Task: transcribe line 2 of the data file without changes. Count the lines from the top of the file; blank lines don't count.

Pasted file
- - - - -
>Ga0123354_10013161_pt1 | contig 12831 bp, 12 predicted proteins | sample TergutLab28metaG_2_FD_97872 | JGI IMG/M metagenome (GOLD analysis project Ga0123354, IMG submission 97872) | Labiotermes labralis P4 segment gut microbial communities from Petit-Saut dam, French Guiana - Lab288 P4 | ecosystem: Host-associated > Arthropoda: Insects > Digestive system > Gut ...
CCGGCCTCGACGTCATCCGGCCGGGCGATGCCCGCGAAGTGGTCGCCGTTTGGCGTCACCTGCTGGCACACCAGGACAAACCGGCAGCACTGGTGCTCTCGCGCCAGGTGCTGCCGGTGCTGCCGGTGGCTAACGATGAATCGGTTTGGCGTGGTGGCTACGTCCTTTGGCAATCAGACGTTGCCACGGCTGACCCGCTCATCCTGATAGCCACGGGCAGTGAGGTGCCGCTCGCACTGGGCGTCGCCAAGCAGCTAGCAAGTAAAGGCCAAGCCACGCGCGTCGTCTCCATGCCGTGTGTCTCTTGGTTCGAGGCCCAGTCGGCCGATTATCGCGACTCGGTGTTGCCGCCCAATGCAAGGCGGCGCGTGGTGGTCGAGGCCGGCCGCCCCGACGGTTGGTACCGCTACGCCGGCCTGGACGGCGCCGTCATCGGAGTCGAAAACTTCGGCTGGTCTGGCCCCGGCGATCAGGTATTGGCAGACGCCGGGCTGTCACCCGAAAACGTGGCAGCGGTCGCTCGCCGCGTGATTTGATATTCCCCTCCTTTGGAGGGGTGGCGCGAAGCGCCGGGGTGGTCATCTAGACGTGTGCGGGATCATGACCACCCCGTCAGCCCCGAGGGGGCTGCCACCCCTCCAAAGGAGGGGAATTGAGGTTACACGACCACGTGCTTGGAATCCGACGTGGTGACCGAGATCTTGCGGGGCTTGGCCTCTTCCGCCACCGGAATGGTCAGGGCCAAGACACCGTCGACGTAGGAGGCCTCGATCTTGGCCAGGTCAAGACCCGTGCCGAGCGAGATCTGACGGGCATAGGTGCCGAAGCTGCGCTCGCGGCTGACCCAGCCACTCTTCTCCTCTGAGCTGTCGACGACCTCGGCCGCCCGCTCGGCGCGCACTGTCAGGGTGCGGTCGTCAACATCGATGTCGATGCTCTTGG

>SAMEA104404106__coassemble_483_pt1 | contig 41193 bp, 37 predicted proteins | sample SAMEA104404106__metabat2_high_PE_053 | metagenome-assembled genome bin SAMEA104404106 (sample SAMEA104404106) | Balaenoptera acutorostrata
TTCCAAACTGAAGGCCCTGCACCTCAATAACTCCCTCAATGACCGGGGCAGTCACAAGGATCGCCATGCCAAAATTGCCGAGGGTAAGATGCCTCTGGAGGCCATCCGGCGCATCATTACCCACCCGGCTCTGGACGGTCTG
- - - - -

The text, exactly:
CCGGCCTCGACGTCATCCGGCCGGGCGATGCCCGCGAAGTGGTCGCCGTTTGGCGTCACCTGCTGGCACACCAGGACAAACCGGCAGCACTGGTGCTCTCGCGCCAGGTGCTGCCGGTGCTGCCGGTGGCTAACGATGAATCGGTTTGGCGTGGTGGCTACGTCCTTTGGCAATCAGACGTTGCCACGGCTGACCCGCTCATCCTGATAGCCACGGGCAGTGAGGTGCCGCTCGCACTGGGCGTCGCCAAGCAGCTAGCAAGTAAAGGCCAAGCCACGCGCGTCGTCTCCATGCCGTGTGTCTCTTGGTTCGAGGCCCAGTCGGCCGATTATCGCGACTCGGTGTTGCCGCCCAATGCAAGGCGGCGCGTGGTGGTCGAGGCCGGCCGCCCCGACGGTTGGTACCGCTACGCCGGCCTGGACGGCGCCGTCATCGGAGTCGAAAACTTCGGCTGGTCTGGCCCCGGCGATCAGGTATTGGCAGACGCCGGGCTGTCACCCGAAAACGTGGCAGCGGTCGCTCGCCGCGTGATTTGATATTCCCCTCCTTTGGAGGGGTGGCGCGAAGCGCCGGGGTGGTCATCTAGACGTGTGCGGGATCATGACCACCCCGTCAGCCCCGAGGGGGCTGCCACCCCTCCAAAGGAGGGGAATTGAGGTTACACGACCACGTGCTTGGAATCCGACGTGGTGACCGAGATCTTGCGGGGCTTGGCCTCTTCCGCCACCGGAATGGTCAGGGCCAAGACACCGTCGACGTAGGAGGCCTCGATCTTGGCCAGGTCAAGACCCGTGCCGAGCGAGATCTGACGGGCATAGGTGCCGAAGCTGCGCTCGCGGCTGACCCAGCCACTCTTCTCCTCTGAGCTGTCGACGACCTCGGCCGCCCGCTCGGCGCGCACTGTCAGGGTGCGGTCGTCAACATCGATGTCGATGCTCTTGG